That logic could transfer to a cat or a baby, with tragic consequences.

The death renewed calls to ban staffys from Australia. Dog expert says some pets need more training (stock image of a staffy)

The death renewed calls to ban staffys from Australia. Dog expert says some pets need more training (stock image of a staffy)

Like Mr McCredie, Mr Williams said the killer dog was probably triggered because the baby was crying – but would not have known it was hurting a human.

When asked what dog breeds are the most dangerous to children, both experts said all breeds can potentially be dangerous – but staffies were getting a lot of attention because they were such a popular dog.

‘German Shepherds used to be really popular and they had bad reputation for biting kids, Dobermans were popular in the ’70s and there were lots of reports of those attacking babies and other dogs – now its staffies,’ Mr Williams said.

Mr McCrindle said tragedies like the one on the Central Coast usually happen because the owners were uneducated about how to care for their pet.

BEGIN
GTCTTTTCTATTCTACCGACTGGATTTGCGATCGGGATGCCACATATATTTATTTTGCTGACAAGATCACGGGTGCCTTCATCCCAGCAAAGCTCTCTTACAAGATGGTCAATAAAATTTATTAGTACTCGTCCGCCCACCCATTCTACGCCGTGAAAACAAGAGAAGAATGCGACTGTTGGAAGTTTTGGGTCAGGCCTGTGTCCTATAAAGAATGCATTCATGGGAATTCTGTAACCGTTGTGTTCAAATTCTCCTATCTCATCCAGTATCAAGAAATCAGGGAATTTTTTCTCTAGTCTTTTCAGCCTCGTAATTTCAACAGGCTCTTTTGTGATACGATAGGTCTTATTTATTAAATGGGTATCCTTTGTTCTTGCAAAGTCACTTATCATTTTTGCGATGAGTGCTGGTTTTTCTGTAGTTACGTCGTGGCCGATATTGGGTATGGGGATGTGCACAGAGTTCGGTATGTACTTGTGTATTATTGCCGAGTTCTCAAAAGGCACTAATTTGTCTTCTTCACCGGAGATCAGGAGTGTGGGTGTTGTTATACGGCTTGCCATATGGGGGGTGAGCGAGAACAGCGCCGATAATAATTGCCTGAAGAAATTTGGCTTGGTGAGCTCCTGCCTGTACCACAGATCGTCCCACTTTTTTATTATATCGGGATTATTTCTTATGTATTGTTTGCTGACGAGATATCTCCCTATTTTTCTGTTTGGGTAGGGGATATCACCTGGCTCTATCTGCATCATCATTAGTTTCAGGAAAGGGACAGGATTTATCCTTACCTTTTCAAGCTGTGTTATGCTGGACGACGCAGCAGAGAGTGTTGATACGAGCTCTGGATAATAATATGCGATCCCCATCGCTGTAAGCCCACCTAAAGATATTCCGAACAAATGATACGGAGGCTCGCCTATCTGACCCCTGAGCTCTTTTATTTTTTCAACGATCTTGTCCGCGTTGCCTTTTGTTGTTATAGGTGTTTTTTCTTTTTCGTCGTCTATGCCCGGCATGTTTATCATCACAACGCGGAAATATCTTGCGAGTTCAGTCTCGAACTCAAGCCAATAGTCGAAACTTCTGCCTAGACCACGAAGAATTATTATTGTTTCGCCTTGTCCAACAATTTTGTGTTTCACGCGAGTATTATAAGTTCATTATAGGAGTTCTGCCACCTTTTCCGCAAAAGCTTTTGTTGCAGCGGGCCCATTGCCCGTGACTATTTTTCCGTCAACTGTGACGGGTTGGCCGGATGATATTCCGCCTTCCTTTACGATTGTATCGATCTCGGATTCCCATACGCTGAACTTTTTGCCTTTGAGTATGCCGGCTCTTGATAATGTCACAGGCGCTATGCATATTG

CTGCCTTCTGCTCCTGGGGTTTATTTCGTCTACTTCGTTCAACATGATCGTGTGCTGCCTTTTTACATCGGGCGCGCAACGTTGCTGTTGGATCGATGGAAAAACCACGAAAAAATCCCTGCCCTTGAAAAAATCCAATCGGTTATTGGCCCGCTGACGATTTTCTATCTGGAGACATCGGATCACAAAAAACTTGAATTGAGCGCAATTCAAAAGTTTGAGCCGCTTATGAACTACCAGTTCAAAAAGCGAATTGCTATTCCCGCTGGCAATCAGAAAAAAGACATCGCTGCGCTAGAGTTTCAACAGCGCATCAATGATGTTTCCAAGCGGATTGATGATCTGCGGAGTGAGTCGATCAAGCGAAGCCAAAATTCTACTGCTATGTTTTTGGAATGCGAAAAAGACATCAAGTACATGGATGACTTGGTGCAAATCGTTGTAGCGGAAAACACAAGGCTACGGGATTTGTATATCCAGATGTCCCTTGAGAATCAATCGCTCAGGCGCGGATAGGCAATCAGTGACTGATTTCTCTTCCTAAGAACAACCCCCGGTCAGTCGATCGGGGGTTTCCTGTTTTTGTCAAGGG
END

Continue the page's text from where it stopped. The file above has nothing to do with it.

‘There is no such thing as an unpredictable dog – it’s a lack of education, and people don’t know what’s safe and what’s not,’ he said.

He suggested about three months of mandatory training for all dogs and their owners to ensure fatalities like the one this weekend didn’t happen again.

Pictured: Nathan Williams, who is the owner of training company Dog Behavioural Specialist

Pictured: Nathan Williams, who is the owner of training company Dog Behavioural Specialist

The horrific incident has social media users divided – some say staffies were ‘wonderful family pets’ and attacks were always the owner’s fault, but others thought they should be banned. 

‘Ban irresponsible dog owners. It’s not the breed it’s the way the dog is treated. And never leave a child unsupervised with any animal,’ one Facebook user wrote.

‘It is NOT the breed! It is bad owners!! You should never leave a child alone with an animal! No matter big or small!’ another added.

A third wrote: ‘Seriously, when are humans going to take responsibility for how their dog behaves. It is not the breed.

‘Any dog can and will bite, unfortunately a larger breed will have a harder and more damaging bite.’

Another user said she owned a ‘sweet’ staffy, but would never leave him alone with kids.

‘I have a staffy and he’s really sweet but I would never leave children alone with him, they are prey driven dogs and kids especially babies sound like prey to them, give these dogs to the right owners not people with children. It’s so very sad,’ she said.